In Search Of Snow: Trading in Skyscrapers for Mountains

 

Living in New York City for 11 years will change anyone. The same can be said of being part of a ski house in Killington for 7 years. There was NYC, the Big Apple, the city that never sleeps and shells out a daily grind like nowhere else. Then there was Killington, the Beast of the East, the town that hot tubs all night and skis all day. I’m not exactly sure at what point I decided that Vermont was going to be my end game but with each passing year the appeal to moving to the greatest ski town in the country became more and more obvious.

Then last summer I received the phone call that would forever change my life. It was a Sunday in July 2017; I was getting laid off. I had a $2K a month rent, credit cards, cell phone, student loans… bills. Not to mention the psychological aspect to losing your job. What kind of failure am I? What are my friends going to think? What about my parents?!

I took the weekend and escaped to a friend’s beach house to reflect on what just happened. I was devastated, but I had a decision to make. I could look for another job (which would be my 3rd in 4 years) or go all in on Till I Die and really give it a shot.

Now, I already had been working tirelessly on building out Till I Die but this changed the game. It forced my hand to listen more closely to my friends’ advice from the year before when they told me something I thought about every single day since this “intervention”.

“Listen Ryan, we love your brand and we think you have something that can be super successful. If we thought this was something that wasn’t going to work we would be the first ones to tell you. But you either need to get serious about it, or stop telling people it’s what you do. Make the decision.”

 

This was it, this was the opportunity. Go big or go home. Till I Die was the end game and Killington was where I needed to be to make it happen. In hindsight, it was the easiest decision I ever had to make.

Since the move I get the same question from everyone I know who still lives in Boston or New York or anywhere really… “what’s it like?” That question is what prompted me to write this article. It’s different. There really is no comparison between the two. I traded in skyscrapers for mountains, subways for cars, and a cubicle for an awesome type of freedom.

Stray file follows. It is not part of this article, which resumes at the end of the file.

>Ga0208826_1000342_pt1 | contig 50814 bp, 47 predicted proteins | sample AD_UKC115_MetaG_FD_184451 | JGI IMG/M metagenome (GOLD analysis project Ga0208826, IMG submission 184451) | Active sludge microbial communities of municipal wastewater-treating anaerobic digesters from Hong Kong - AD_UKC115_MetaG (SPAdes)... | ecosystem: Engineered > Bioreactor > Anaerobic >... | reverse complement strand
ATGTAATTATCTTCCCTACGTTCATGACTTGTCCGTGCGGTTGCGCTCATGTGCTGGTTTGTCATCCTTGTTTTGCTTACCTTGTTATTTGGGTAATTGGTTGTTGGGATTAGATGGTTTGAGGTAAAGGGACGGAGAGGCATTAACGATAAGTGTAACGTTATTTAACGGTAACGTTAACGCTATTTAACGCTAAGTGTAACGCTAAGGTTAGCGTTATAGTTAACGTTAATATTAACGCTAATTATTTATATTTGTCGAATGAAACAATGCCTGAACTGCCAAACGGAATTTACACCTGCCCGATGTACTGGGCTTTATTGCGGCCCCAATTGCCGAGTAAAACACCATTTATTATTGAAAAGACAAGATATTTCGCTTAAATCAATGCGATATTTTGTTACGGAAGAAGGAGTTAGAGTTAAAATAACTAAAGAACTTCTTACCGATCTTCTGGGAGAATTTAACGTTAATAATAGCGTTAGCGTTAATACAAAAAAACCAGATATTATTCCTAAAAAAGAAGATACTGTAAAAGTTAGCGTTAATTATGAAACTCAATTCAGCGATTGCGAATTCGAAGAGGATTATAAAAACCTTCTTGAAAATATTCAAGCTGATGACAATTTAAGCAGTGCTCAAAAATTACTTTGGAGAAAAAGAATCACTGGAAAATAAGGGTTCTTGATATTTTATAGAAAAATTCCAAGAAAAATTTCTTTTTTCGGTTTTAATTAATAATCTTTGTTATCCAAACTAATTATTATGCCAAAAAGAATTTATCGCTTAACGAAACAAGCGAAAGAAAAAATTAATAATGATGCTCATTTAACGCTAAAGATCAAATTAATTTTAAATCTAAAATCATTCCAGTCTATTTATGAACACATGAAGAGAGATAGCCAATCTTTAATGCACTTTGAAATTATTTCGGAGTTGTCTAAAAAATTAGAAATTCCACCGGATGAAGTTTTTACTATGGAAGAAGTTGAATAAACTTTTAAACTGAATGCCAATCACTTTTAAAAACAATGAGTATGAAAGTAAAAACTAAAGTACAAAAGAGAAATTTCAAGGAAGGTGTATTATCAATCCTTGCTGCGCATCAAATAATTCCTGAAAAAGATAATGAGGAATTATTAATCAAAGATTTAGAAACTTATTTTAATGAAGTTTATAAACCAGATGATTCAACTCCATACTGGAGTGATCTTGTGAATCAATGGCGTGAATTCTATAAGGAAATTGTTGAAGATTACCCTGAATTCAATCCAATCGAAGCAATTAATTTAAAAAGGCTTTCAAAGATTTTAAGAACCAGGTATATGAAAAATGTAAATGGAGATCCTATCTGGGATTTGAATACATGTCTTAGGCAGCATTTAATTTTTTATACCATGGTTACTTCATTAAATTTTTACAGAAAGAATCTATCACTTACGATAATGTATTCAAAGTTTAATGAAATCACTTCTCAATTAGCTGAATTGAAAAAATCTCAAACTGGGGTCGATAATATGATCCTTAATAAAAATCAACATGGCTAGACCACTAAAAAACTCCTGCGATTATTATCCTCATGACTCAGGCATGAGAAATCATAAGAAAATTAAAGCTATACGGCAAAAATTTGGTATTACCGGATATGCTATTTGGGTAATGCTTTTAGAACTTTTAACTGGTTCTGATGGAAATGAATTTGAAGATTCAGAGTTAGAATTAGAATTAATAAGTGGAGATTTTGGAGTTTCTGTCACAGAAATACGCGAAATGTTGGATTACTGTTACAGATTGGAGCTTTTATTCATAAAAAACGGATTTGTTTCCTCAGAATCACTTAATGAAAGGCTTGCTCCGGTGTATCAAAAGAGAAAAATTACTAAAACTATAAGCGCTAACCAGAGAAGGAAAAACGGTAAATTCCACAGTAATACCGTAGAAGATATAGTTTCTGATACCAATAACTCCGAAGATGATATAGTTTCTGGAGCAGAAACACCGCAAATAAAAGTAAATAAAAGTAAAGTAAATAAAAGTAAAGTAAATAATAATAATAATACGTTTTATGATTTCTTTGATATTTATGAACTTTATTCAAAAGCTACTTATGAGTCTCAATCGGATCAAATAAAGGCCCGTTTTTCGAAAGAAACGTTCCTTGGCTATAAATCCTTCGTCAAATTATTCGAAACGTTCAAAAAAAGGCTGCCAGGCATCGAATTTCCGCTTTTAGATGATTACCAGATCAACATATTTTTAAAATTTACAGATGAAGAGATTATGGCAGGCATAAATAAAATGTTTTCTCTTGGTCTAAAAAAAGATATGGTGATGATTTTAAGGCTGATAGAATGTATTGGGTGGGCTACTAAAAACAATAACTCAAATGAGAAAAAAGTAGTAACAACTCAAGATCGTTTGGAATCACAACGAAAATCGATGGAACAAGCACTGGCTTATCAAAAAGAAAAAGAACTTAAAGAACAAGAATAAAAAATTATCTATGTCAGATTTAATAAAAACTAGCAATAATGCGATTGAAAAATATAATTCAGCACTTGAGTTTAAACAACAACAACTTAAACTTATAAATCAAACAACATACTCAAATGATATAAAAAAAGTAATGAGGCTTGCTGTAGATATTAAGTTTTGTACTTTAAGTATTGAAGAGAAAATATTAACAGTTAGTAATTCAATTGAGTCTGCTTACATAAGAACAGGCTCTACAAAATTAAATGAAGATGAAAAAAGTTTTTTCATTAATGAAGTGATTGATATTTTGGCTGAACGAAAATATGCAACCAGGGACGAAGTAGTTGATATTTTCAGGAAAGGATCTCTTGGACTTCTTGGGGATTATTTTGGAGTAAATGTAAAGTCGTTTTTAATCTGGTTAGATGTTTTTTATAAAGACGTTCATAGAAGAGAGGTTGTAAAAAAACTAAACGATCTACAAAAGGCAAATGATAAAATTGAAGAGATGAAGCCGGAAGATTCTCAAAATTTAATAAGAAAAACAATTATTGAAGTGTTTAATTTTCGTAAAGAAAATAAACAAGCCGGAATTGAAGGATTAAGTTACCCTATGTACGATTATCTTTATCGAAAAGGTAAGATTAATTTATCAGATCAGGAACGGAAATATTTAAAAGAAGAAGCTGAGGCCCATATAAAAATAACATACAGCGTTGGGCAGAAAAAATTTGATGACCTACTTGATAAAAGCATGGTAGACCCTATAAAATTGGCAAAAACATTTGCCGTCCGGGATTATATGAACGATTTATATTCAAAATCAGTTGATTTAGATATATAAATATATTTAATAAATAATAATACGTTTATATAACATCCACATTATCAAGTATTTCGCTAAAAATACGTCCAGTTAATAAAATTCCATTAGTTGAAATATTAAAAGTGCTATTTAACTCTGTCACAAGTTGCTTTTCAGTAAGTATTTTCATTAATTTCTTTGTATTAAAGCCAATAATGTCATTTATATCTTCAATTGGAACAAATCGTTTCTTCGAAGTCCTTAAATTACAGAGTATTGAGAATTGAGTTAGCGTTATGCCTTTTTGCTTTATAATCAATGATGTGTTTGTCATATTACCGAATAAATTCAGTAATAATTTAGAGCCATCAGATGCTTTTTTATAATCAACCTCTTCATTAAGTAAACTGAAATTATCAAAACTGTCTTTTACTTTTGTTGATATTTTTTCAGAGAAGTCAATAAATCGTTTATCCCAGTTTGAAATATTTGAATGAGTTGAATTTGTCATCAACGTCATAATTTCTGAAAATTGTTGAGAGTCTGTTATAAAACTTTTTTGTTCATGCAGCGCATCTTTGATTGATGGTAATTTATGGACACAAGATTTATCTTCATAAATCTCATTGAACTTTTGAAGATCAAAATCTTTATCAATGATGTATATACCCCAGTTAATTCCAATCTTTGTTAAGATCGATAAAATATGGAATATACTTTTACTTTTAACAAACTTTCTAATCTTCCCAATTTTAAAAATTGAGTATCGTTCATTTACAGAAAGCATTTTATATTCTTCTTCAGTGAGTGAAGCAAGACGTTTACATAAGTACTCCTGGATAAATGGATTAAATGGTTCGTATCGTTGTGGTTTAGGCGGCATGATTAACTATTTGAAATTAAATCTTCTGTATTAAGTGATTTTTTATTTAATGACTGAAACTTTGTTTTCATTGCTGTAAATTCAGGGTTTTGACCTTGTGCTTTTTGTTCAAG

Our house faces south and every morning I wake up to the sunrise, make a pot of coffee, and take my laptop out to the back porch. I sit out there for the first hour or so of my day. The most distracting thing I have to listen to is the woodpecker that lives in one of the pine trees off the back. Now I would be lying to you if I said I don’t miss the hustle of NYC. I actually enjoyed buttoning up my jacket every morning, stopping at the coffee cart guy (who always knew exactly what I wanted), and jumping on the subway downtown with literally thousands of other people. The high-speed walking and dodging pedestrians like I was a Nascar driver, the elevator up to my office, and the lunch options were all things I truly loved. I hadn’t owned a car in a decade until I moved up here. I forgot what it was like not to live in a metropolis.

The population of the Town of Killington is right around 950 full time residents. I had 1,100 people who lived in my BUILDING in New York. Across the street from the apartment I had my grocery store, my bodega, my favorite restaurant, bar, pizza place, bagel shop… you get the point. Now everything is a car ride away. Different worlds.

I love this new world.

A lot of what made the transition easier are the people I get to interact with every day. All you see when you head to town or out to the dozens of access road joints are smiles. Smiles, stories, and palpable happiness. That isn’t to say that living here comes without grievances but the genuine nature of everyone you meet seems natural and unassuming. And they’re behind me 100%.

Instead of ending the day on rooftop bars I hike up mountains and watch the sunset. When I had a long day and just need a break I’ll head down to the river, set up a chair on the beach for the afternoon, and crack a PBR. Nights are spent at the local spots and after parties take place in the hot tub staring up at the stars.

I’m proud to call Killington home. The local community makes it even more special. And the folks here would embrace anyone else with open arms just like they have with me. I wish I could keep this place a secret but when you find something as special as Killington Vermont you want to share it with everyone.

Thank you for making me feel like I am a part of this place. New York, I still love you. Killington Vermont, I’m here Till I Die.